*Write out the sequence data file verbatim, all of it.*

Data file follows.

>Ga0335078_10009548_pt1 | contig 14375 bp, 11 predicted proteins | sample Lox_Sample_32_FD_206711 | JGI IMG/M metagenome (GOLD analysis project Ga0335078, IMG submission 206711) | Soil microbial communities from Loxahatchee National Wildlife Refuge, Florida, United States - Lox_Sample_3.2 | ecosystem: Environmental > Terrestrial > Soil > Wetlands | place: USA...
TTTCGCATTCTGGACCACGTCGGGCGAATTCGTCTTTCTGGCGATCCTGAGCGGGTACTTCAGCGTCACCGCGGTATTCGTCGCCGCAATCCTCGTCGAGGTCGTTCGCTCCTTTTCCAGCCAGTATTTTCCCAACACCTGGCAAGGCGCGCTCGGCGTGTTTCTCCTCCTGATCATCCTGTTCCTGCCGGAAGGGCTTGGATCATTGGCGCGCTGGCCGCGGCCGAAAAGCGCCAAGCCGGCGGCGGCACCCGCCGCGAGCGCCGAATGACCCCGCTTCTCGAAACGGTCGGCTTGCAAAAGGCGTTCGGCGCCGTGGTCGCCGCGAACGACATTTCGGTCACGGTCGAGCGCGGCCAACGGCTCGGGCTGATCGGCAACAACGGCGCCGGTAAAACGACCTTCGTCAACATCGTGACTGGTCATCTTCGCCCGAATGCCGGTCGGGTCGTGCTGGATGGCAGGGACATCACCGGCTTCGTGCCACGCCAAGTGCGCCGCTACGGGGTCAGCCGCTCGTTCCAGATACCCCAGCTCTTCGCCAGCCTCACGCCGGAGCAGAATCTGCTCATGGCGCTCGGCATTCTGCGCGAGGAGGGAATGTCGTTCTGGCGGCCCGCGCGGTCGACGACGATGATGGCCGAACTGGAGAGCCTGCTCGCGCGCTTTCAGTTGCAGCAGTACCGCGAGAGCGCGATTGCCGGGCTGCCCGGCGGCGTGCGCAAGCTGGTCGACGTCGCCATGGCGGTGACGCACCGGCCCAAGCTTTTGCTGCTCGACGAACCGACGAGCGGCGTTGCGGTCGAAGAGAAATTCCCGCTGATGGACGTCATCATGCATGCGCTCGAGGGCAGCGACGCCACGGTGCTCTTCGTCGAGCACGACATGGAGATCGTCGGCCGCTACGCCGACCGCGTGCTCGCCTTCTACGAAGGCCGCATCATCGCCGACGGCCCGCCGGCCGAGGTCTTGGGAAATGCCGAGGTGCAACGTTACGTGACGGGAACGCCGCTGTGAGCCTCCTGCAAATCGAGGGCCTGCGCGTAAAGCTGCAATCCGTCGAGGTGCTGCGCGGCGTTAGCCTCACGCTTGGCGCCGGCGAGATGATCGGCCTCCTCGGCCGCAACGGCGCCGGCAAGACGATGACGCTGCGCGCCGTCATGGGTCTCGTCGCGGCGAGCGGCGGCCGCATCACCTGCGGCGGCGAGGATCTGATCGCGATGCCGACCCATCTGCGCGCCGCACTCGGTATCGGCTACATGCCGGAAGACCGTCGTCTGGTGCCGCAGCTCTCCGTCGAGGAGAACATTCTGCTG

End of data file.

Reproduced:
>Ga0335078_10009548_pt1 | contig 14375 bp, 11 predicted proteins | sample Lox_Sample_32_FD_206711 | JGI IMG/M metagenome (GOLD analysis project Ga0335078, IMG submission 206711) | Soil microbial communities from Loxahatchee National Wildlife Refuge, Florida, United States - Lox_Sample_3.2 | ecosystem: Environmental > Terrestrial > Soil > Wetlands | place: USA...
TTTCGCATTCTGGACCACGTCGGGCGAATTCGTCTTTCTGGCGATCCTGAGCGGGTACTTCAGCGTCACCGCGGTATTCGTCGCCGCAATCCTCGTCGAGGTCGTTCGCTCCTTTTCCAGCCAGTATTTTCCCAACACCTGGCAAGGCGCGCTCGGCGTGTTTCTCCTCCTGATCATCCTGTTCCTGCCGGAAGGGCTTGGATCATTGGCGCGCTGGCCGCGGCCGAAAAGCGCCAAGCCGGCGGCGGCACCCGCCGCGAGCGCCGAATGACCCCGCTTCTCGAAACGGTCGGCTTGCAAAAGGCGTTCGGCGCCGTGGTCGCCGCGAACGACATTTCGGTCACGGTCGAGCGCGGCCAACGGCTCGGGCTGATCGGCAACAACGGCGCCGGTAAAACGACCTTCGTCAACATCGTGACTGGTCATCTTCGCCCGAATGCCGGTCGGGTCGTGCTGGATGGCAGGGACATCACCGGCTTCGTGCCACGCCAAGTGCGCCGCTACGGGGTCAGCCGCTCGTTCCAGATACCCCAGCTCTTCGCCAGCCTCACGCCGGAGCAGAATCTGCTCATGGCGCTCGGCATTCTGCGCGAGGAGGGAATGTCGTTCTGGCGGCCCGCGCGGTCGACGACGATGATGGCCGAACTGGAGAGCCTGCTCGCGCGCTTTCAGTTGCAGCAGTACCGCGAGAGCGCGATTGCCGGGCTGCCCGGCGGCGTGCGCAAGCTGGTCGACGTCGCCATGGCGGTGACGCACCGGCCCAAGCTTTTGCTGCTCGACGAACCGACGAGCGGCGTTGCGGTCGAAGAGAAATTCCCGCTGATGGACGTCATCATGCATGCGCTCGAGGGCAGCGACGCCACGGTGCTCTTCGTCGAGCACGACATGGAGATCGTCGGCCGCTACGCCGACCGCGTGCTCGCCTTCTACGAAGGCCGCATCATCGCCGACGGCCCGCCGGCCGAGGTCTTGGGAAATGCCGAGGTGCAACGTTACGTGACGGGAACGCCGCTGTGAGCCTCCTGCAAATCGAGGGCCTGCGCGTAAAGCTGCAATCCGTCGAGGTGCTGCGCGGCGTTAGCCTCACGCTTGGCGCCGGCGAGATGATCGGCCTCCTCGGCCGCAACGGCGCCGGCAAGACGATGACGCTGCGCGCCGTCATGGGTCTCGTCGCGGCGAGCGGCGGCCGCATCACCTGCGGCGGCGAGGATCTGATCGCGATGCCGACCCATCTGCGCGCCGCACTCGGTATCGGCTACATGCCGGAAGACCGTCGTCTGGTGCCGCAGCTCTCCGTCGAGGAGAACATTCTGCTG